Brad and I feed and care for three alley cats, who long ago adopted our home as their own. They prefer to remain outside, enjoying the protective nooks and crannies that a ranch-style LA house in temperate weather offers. Each was perfectly content to remain a simple felis silvestris catus, gutting the occasional bird to leave as a gift, yowling and tearing around for no apparent reason at midnight, and finding spare boxes to sit within whilst plotting cold revenges.
Their easy, idyllic life changed--and ours along with it--when Brad ordered ACCOUTREMONTS INFLATABLE UNICORN HORNS FOR CATS. Surprisingly, our cats didn't resist and seemed almost *delighted* when we strapped the horns on. Once anointed, they sat straight up, gazing pensively at one another, their eyes aglow with a preternatural light. They tipped their heads to the left and to the right before commencing an eerie combination of mewling and rapid jaw chattering ordinarily reserved for moths spotted in the yard.
Soon things began to happen. Inexplicable things. The neighbor's dog was found immobilized, trussed-up with some indeterminate golden binding, a warning sign scrawled above him, "Do not crosses the THREE." A heretofore undiscovered hotspring bubbled up from beneath our yard and now transverses our property. Our clothes began to emerge from the dryer already pressed and folded, and the vet's office mysteriously called to confirm we had intended to cancel their next appointments. But we had not.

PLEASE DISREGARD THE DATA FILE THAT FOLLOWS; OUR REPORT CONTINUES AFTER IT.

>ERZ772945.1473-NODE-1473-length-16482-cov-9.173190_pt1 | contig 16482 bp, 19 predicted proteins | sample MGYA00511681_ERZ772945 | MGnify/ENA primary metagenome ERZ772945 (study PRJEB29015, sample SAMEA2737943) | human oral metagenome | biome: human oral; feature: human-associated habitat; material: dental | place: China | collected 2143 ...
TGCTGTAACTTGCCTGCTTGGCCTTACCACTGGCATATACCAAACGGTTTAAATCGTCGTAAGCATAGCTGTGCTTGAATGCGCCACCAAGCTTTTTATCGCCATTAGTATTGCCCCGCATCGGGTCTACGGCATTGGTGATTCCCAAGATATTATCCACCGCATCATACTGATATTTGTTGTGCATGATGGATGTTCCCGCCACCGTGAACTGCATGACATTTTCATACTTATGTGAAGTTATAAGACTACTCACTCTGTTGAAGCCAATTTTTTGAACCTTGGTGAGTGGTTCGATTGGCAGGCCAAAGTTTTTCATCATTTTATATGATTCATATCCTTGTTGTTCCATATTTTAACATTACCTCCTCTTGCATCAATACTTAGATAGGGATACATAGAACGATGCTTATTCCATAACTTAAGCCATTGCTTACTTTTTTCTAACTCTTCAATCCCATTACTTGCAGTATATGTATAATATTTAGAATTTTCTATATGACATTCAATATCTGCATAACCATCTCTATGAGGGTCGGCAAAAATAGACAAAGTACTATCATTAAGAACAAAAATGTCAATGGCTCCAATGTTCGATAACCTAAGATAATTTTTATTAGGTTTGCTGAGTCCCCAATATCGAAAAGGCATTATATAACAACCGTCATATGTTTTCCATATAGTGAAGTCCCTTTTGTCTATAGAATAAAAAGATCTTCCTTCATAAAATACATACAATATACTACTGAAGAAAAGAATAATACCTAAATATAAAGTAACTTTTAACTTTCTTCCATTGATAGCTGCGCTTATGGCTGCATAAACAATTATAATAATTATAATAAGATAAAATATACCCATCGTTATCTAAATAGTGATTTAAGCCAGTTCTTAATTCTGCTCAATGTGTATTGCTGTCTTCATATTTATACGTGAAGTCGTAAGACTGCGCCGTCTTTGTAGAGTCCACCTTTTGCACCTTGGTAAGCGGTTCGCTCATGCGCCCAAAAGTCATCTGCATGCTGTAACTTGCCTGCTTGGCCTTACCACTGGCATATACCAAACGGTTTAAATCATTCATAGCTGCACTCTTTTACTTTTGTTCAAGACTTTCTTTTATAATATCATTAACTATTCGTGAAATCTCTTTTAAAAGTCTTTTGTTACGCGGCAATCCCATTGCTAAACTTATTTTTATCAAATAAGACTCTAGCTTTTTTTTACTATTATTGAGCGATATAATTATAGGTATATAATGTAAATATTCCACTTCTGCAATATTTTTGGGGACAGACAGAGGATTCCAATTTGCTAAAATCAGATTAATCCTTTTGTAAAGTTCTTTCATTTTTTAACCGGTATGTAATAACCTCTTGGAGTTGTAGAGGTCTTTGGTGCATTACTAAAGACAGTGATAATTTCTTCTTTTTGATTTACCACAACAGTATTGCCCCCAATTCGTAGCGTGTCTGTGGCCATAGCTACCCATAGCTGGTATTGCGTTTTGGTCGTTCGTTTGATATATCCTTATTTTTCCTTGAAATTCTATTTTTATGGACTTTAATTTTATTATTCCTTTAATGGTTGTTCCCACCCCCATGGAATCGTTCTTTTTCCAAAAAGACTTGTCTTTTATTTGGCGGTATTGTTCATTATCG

The THREE materialize as if at once, a solemn triumvirate in a staggered row, so when the sun sets directly behind them, their long unicat horn shadows stretch forth and darken the yard. They will sit watch for hours, their majestic horns extending farther and father till all their domain is encompassed. The birds grow quiet. The squirrels sway in wonder.
And the expenses! The THREE demand much for their rule. They turn their heads in disdain at Meow Mix. Only skittles will do, individually unwrapped and separated by flavor. Harrods of London shipped three gold-plated water bowls, charged to "Mssrs George and Bwad Takei." And only yesterday we received a note, with perfect penmanship, requesting that "henceforth" all water served in said gold-plated bowls should be of an imported varietal, well-chilled, and garnished with a "just a spwig" of the freshest catnip.
We've tried to remove the horns, but in the ensuing chaos, replete with flashing lights and a Benny Hill soundtrack, Brad slipped on the wet grass from our new bubbling brook and threw out his back. We called Animal Services, but as soon as we mentioned unicorn horns, they replied there was "nothing they could do." One sympathetic officer did note that similar reports had come from other area households, and that there indeed had been a run on skittles at all local markets.
Bottom line: If you permit your cats to get horned up, expect to lose all mastery of your castle.